La Aurora’s 1495 line was created to celebrate the founding of the city of Santiago de los Caballeros in the Dominican Republic, and it is the first cigar from La Aurora that has been an instant hit.
Sales Director and master blender Jose Blanco brought together five types of leaf from four different countries to create a complex cigar. “I’m a great believer in blending,” Blanco said in an interview with Cigar Aficionado, “I don’t care how good a cigar is, if it’s good and it’s one-dimensional, it’s just a good boring smoke. I like cigars that are complex and that change a lot.”
Starting with the skin and moving to the core, we have an Ecuadorian Sumatra sun-grown wrapper, underneath which is a Dominican corojo binder. The filler is a blend of Dominican piloto cubano and Nicaraguan and Peruvian ligero leaves. These are all powerful choices, but Blanco believes that the elements that stand out are the wrapper and the Peruvian filler leaf.
The Corona measures 5 1/4 inches with a 43 ring gauge. It seems a little small for a corona, but on the other hand it’s a tad too large to be called a petite corona. The scent of the silky smooth wrapper is earthy with plenty of barnyard. The cap clips easily and the prelight draw is good. It lights up and starts an even and carefree burn. The ash is a dirty gray.
Sun grown Ecuadorian leaf has a leathery, somewhat spicy aroma, and this cigar has it in spades. This little stick introduces itself with lots of black pepper and a lengthy finish. At first I am not terribly impressed with the flavor — it’s not harsh, but with so much pepper it comes off as very sharp. After a few more draws the aroma of the wrapper adds a complementary note that evens things out and calms down the spice.
By the middle of the cigar the complexity becomes more evident. There is a definite transition from the peppery introduction to a more balanced flavor at this point. This balance does not, however, lessen the strength of the smoke pouring from this little feller. The ligero and the piloto cubano keep the flavor strong and the finish long.
With about two inches left I’m quite satisfied with this corona and ready to call it a day. A strong drink is a welcome companion to the Aurora 1495 — an Imperial stout went well for me, though scotch or bourbon would do the trick just as well. While not overpowering, this is definitely an after dinner cigar due to its aggressive flavor and finish. The way the ESG wrapper blends in with the richness of the other tobaccos is really worth the five or six clams you’ll have to shell out for this cigar. It’s a little too heavy on the pepper for my taste, but if you enjoy the Joya de Nicaragua Antano or the Partagas Serie D, you should definitely check this one out.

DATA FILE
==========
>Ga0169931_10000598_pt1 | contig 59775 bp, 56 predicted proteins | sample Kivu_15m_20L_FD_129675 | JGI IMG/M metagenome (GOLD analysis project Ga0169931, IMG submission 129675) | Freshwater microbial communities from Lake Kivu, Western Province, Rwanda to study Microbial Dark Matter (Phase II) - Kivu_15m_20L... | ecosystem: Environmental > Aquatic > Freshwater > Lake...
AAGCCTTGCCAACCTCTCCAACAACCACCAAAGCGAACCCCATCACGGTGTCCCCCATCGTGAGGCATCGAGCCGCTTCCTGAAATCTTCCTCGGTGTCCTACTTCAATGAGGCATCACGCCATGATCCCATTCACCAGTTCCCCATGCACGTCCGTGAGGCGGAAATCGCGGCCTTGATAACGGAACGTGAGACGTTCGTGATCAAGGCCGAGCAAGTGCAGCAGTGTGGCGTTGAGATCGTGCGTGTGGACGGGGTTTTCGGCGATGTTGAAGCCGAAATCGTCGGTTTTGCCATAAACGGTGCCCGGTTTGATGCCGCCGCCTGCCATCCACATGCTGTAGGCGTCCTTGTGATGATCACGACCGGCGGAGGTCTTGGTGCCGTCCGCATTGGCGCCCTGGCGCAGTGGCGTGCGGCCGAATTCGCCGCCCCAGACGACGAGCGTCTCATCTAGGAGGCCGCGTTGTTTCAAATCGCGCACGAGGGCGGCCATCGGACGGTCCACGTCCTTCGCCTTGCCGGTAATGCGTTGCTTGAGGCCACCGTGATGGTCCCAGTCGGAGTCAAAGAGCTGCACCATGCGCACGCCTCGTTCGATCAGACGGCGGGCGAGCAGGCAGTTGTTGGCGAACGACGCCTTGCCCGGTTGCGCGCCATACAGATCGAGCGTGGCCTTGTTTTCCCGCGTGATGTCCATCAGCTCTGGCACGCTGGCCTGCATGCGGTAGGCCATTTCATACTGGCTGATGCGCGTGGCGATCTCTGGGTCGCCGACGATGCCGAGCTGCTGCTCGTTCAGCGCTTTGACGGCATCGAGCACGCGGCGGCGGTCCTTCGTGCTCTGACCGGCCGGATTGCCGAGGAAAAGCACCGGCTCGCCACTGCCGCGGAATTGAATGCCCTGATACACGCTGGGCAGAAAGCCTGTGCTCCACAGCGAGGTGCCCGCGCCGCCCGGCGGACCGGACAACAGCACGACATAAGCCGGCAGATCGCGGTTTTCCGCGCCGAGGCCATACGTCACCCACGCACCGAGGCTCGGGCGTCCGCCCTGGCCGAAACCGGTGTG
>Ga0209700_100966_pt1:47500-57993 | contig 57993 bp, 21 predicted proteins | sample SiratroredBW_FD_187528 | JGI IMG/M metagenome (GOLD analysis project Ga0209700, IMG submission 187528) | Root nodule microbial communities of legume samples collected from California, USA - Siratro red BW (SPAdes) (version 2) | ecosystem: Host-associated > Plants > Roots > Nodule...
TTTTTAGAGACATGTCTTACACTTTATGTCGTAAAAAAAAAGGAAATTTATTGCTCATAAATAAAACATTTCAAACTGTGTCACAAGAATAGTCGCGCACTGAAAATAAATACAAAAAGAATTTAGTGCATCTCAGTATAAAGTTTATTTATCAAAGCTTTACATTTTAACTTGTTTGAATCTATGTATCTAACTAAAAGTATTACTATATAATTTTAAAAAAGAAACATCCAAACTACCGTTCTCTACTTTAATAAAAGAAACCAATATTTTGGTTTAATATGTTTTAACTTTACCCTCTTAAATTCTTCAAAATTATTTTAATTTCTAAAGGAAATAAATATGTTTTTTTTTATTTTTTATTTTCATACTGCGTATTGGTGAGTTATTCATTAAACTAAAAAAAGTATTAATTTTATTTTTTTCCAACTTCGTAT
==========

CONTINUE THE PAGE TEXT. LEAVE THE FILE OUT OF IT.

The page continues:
4 thoughts on “La Aurora 1495 Corona”
I am enjoying one of these as I read your review. I am very impressed with the blend of this cigar which holds up well against cigars that are double the price. I recently tried a sampler of the Cien Anos and I find myself enjoying this 1495 better.
Great website you have here I will be visiting more in the future.
A couple weeks ago I had the chance to talk to Jose Blanco for a bit about this cigar. He was really excited about the 1495 and recommended the corona in particular. (Actually, he said this was his New Year’s Eve cigar. That says something!) It really does have a depth and complexity that I look for in a cigar, so I’ll be smoking more of these. But the corojo wrapper on the Cien Anos is just the bee’s knees, even if they are quite pricey. I’m going to miss them when they’re gone…
Thanks for dropping by, PD!
Great Review. I absolutely love these 1495. I did happen to meet Jose Blanco a few weeks back and he is a down to earth gentleman. He really does know his tabacco.I learned a lot over the 2 days that I met him. He told me, “There are only 2 types of good cigars. One that is your favorite and one that is free.” I couldn’t agree more. Anyways, these 1495’s are so good I got a box. As of the Cien Anos, I feel that these are better. And a little trade secret. The binders in the 1495 are wrappers that did not make the cut for the Cien Anos. I was shocked when I heard that. Anyways great site and smoke up!!
Verrry interesting… he also mentioned something a little cryptic about the 1495’s “with the dark wrappers” being better. Maybe that was an early run?
I’m going to have to give this one another shot, since the Ciens are almost gone and way over my budget anyway! Thanks for the comment. Long ashes!